Monthly Archives: March 2012

Varieties of English in writing

Varieties of English in writing: The written word as linguistic evidence. Ed. by Raymond Hickey. (Varieties of English around the world G41.) Amsterdam: John Benjamins, 2010. Pp. x, 378. ISBN 9789027249012. $135 (Hb).

Reviewed by David Elton Gay, Bloomington, IN

As the back cover of the book accurately explains, this book is a collection of essays ‘concerned with assessing fictional and non-fictional written texts as linguistic evidence for earlier forms of varieties of English’. Historical linguists frequently use literary texts, but the essays in this book look more closely at the important methodological and interpretive issues involved in using literary texts than most books on historical linguistics or the history of English.

The book opens with two essays that focus on Early Modern English. Raymond Hickey examines the question of Standard English in regard to studying earlier English and the representation of dialect in writing. Standard English is a product of the eighteenth century, yet it is often—and misleadingly—used to evaluate forms encountered in earlier English. Claudia Claridge and Merja Kytö examine standard and non-standard forms of English in Early Modern English. They observe that ‘finding evidence of non-standard…is…not an easy undertaking’ (35). This essay is better read, however, as a study of the emerging standard and its relationship to other forms of English.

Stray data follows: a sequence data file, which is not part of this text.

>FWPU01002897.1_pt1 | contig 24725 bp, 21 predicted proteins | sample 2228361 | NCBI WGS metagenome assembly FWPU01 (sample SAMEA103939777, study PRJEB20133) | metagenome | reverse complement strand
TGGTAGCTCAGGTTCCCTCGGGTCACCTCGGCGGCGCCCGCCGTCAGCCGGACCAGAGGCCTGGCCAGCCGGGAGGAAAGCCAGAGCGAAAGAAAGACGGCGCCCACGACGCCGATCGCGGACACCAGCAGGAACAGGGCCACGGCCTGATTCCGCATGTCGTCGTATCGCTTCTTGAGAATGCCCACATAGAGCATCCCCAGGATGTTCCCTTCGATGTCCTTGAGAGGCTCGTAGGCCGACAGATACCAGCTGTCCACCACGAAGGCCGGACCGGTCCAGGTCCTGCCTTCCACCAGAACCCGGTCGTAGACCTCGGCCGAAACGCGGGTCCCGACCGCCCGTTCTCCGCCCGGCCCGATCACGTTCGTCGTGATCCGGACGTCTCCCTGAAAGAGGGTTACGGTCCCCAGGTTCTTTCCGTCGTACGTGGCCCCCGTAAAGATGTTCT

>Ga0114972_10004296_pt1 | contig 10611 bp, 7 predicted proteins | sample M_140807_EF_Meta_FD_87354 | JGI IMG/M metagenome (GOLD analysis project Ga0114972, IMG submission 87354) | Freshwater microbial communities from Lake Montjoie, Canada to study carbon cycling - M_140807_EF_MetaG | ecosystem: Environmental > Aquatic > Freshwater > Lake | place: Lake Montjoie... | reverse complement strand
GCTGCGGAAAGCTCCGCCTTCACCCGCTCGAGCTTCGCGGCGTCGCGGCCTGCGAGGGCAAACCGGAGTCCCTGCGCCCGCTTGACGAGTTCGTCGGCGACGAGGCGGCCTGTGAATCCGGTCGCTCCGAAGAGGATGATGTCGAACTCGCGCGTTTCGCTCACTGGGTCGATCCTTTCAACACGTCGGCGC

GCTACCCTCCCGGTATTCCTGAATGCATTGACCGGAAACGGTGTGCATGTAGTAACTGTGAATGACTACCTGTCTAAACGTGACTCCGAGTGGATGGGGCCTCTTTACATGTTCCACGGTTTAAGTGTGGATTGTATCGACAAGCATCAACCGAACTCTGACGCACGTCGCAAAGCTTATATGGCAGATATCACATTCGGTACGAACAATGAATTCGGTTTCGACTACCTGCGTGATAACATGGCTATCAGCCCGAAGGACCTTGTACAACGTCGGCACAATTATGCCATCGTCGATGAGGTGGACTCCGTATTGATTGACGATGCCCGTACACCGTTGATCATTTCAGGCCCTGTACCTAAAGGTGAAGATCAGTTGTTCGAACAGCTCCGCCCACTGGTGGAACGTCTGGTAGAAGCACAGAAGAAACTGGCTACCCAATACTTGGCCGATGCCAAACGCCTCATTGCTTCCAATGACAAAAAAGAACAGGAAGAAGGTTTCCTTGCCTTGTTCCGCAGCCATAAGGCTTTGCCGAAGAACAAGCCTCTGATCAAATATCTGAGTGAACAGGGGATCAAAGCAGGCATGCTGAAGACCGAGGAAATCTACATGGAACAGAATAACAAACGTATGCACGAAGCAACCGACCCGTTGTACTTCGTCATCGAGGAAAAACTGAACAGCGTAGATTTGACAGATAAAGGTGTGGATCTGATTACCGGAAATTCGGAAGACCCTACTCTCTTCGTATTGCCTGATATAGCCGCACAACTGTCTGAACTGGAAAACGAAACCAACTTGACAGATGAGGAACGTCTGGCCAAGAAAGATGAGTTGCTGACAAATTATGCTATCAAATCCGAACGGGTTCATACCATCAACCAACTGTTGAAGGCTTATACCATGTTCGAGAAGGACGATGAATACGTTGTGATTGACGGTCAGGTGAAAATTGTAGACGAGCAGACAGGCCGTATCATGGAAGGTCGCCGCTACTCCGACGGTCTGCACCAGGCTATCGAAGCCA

Philip Durkin’s essay, ‘Assessing non-standard writing,’ looks at ‘the treatment of non-standard and regional varieties of English in historical dictionaries, especially the OED’ (43). His essay is a very useful description of ‘the OED’s policy decision in dealing with written evidence for non-standard varieties [of English]’ (57).

The essays that follow each concentrate on a different regional variety of English, beginning with a group of essays that describe forms of English found in the British Isles. Katie Wales covers Northern English in writing between 1500 and 1900, and Gunnel Melchers describes Southern English in writing during the same period. J. Derrick McClure’s essay addresses attitudes towards early modern and modern Scots. Raymond Hickey then examines Irish English in early modern drama in his second contribution to the book. The final contribution on British Isles English is Kevin McCafferty’s essay, ‘[H]ushed and lulled full chimes for pushed and pulled: Writing Ulster English’.